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Development of a triage tool for neurodevelopmental risk in children aged 30 months.

Journal article
Authors Fiona Sim
Caroline Haig
John O'Dowd
Lucy Thompson
James Law
Alex McConnachie
Christopher Gillberg
Philip Wilson
Published in Research in developmental disabilities
Volume 45-46
Pages 69-82
ISSN 1873-3379
Publication year 2015
Published at Gillberg Neuropsychiatry Centre
Pages 69-82
Language en
Subject categories Child and adolescent psychiatry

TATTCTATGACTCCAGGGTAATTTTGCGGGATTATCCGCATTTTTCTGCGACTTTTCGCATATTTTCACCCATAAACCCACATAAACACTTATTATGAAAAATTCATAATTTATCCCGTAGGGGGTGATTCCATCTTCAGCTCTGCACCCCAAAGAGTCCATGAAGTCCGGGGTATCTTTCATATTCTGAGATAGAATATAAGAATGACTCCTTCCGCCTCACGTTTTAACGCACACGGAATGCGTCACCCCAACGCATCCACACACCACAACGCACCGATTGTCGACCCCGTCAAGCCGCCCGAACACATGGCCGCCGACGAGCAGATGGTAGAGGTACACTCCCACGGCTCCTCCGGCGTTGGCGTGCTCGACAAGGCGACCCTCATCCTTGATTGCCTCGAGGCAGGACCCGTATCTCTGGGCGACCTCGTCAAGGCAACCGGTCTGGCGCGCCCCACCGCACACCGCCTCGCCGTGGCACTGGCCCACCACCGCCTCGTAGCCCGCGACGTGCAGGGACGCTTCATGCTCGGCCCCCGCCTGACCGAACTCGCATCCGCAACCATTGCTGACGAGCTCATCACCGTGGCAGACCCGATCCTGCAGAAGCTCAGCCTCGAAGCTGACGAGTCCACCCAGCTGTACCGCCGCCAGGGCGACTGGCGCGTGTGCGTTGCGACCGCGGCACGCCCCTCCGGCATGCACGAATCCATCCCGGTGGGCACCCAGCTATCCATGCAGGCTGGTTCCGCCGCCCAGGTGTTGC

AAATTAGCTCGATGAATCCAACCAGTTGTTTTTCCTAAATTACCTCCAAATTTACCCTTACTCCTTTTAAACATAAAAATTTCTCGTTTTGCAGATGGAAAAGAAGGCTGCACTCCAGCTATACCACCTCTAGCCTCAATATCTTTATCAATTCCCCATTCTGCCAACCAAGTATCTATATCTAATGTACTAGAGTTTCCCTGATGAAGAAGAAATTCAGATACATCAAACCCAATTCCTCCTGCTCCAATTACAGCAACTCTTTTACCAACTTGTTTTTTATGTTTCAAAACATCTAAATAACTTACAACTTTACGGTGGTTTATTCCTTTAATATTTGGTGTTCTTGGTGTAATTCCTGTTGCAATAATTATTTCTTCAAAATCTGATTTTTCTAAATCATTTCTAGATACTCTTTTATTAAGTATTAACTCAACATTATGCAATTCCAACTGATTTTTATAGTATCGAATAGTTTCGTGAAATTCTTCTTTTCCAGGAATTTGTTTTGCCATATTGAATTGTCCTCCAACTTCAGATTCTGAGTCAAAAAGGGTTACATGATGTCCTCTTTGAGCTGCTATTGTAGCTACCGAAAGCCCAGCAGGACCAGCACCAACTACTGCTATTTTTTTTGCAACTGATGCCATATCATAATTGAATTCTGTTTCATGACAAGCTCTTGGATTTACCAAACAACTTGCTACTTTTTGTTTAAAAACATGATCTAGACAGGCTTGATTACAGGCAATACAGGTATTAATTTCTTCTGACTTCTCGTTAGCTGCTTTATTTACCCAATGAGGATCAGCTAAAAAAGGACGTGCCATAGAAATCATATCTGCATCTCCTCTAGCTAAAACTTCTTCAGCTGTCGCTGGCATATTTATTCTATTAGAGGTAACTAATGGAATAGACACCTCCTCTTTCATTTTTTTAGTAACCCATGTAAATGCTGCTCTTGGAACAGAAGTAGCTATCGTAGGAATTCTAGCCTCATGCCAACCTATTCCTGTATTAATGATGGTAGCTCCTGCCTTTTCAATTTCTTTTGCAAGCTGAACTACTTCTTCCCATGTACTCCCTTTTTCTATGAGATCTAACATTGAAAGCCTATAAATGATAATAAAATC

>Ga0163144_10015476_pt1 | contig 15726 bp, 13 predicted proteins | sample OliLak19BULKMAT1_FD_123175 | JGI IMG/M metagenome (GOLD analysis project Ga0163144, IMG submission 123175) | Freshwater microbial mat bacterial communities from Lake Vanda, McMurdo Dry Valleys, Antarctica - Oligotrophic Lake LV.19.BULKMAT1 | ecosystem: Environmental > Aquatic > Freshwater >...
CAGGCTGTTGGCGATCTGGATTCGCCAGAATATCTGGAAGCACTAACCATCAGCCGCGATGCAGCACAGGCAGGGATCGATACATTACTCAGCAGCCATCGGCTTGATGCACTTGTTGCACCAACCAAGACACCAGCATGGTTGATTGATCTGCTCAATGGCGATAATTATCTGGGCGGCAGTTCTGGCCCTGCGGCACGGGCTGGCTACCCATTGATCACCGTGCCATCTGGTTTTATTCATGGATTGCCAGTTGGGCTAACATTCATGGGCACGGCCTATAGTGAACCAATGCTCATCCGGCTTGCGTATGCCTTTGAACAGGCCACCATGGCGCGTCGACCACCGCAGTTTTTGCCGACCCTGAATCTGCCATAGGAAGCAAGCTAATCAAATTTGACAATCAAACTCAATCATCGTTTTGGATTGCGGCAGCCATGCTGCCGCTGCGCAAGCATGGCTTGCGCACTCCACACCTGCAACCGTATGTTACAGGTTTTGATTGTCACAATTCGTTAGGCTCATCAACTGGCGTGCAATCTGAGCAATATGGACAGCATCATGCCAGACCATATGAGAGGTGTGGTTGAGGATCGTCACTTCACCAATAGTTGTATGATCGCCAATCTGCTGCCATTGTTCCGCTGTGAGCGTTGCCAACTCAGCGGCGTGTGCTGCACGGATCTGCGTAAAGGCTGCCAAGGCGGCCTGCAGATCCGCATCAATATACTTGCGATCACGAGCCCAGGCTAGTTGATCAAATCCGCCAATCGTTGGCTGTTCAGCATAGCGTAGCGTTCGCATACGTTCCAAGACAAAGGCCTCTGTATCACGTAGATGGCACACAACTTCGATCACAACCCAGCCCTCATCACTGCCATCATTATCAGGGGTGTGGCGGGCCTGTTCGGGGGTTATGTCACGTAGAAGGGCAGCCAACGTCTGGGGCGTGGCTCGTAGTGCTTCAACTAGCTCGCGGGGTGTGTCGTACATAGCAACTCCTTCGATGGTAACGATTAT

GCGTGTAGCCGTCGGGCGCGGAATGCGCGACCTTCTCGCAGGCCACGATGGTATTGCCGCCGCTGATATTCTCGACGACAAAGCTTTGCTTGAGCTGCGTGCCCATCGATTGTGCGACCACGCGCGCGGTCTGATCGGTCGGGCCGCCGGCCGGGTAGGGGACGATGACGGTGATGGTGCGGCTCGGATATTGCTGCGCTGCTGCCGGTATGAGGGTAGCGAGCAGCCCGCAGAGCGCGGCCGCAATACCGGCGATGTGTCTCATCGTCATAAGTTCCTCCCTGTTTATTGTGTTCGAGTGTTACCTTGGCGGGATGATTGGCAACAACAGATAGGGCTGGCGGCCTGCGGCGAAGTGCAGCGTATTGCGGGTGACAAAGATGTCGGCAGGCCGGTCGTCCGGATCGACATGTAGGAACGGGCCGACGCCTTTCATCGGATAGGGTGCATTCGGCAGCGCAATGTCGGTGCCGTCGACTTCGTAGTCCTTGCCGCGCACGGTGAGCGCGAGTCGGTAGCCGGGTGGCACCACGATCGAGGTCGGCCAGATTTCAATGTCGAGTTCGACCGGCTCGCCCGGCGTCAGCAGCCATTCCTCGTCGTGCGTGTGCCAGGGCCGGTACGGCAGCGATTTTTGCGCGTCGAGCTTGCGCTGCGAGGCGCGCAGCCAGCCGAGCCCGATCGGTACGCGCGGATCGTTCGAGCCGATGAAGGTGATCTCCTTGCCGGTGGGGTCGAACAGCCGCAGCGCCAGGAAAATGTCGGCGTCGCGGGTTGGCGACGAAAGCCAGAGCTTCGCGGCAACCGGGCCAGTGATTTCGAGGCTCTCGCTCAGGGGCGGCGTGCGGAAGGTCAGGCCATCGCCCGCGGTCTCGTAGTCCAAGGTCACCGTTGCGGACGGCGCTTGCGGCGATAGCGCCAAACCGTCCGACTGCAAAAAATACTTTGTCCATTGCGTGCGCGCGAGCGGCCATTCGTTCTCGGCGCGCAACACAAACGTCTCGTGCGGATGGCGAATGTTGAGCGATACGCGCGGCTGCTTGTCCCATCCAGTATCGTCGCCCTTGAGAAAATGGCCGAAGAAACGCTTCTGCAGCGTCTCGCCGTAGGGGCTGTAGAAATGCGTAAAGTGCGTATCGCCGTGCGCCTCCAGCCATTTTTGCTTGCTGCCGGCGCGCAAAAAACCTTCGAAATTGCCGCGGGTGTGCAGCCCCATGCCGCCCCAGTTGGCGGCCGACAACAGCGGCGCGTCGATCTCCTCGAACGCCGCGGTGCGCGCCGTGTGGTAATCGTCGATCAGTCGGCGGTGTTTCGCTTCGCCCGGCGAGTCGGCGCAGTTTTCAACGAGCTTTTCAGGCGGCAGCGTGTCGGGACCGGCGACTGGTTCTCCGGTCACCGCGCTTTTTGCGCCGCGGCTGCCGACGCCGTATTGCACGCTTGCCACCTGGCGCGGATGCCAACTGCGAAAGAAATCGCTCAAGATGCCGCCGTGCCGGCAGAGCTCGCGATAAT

Neurodevelopmental and neuropsychiatric disorders in young children predict educational, health and social problems. Early identification may significantly reduce this burden but relevant tools largely lack validation. We aimed to develop and evaluate the predictive validity of a simple screening tool for neurodevelopmental problems in a community sample of 30 month old children. A sample of children was selected from a community cohort screened at 30 months by health visitors using the Sure Start Language Measure (SSLM) and the Strengths and Difficulties Questionnaire (SDQ) in 2011. Predictive validity was assessed by comparing screening results with detailed psychometric data from the same sample 1-2 years later. Screening performance using different thresholds was explored using Receiver Operating Characteristic (ROC) with ROC area under the curve (AUC) and bootstrapping techniques. The SSLM predicted both language disorder identified by the New Reynell Developmental Language Scales (NRDLS) at follow-up (AUC 0.905) and global developmental delay assessed by the Griffiths Mental Development Scales (AUC 0.983). The SDQ administered at 30 months predicted psychiatric disorders identified by the Development and Wellbeing Assessment (DAWBA) at follow-up (AUC 0.821). Using optimal cut-offs for the SDQ and SSLM at 30 months, both tools together had sensitivity 87%; specificity 64%; positive predictive value 31%; and negative predictive value 97% in the prediction of any kind of neurodevelopmental problem 1-2 years later. The combined measure reported here is not yet sufficient as a stand-alone population screening tool for neurodevelopmental disorders. The SSLM and SDQ did however show promise in identifying preschool children at risk of ongoing language, psychiatric disorders and global developmental delay 1-2 years later but with fairly high false positive rates. Given that current developmental risk prediction in resource-poor settings is little better than random assignment, the SDQ and SSLM may aid clinical judgement when used as interim triage tools for practitioners with no specialist knowledge, in the context of longitudinal follow-up arrangements.

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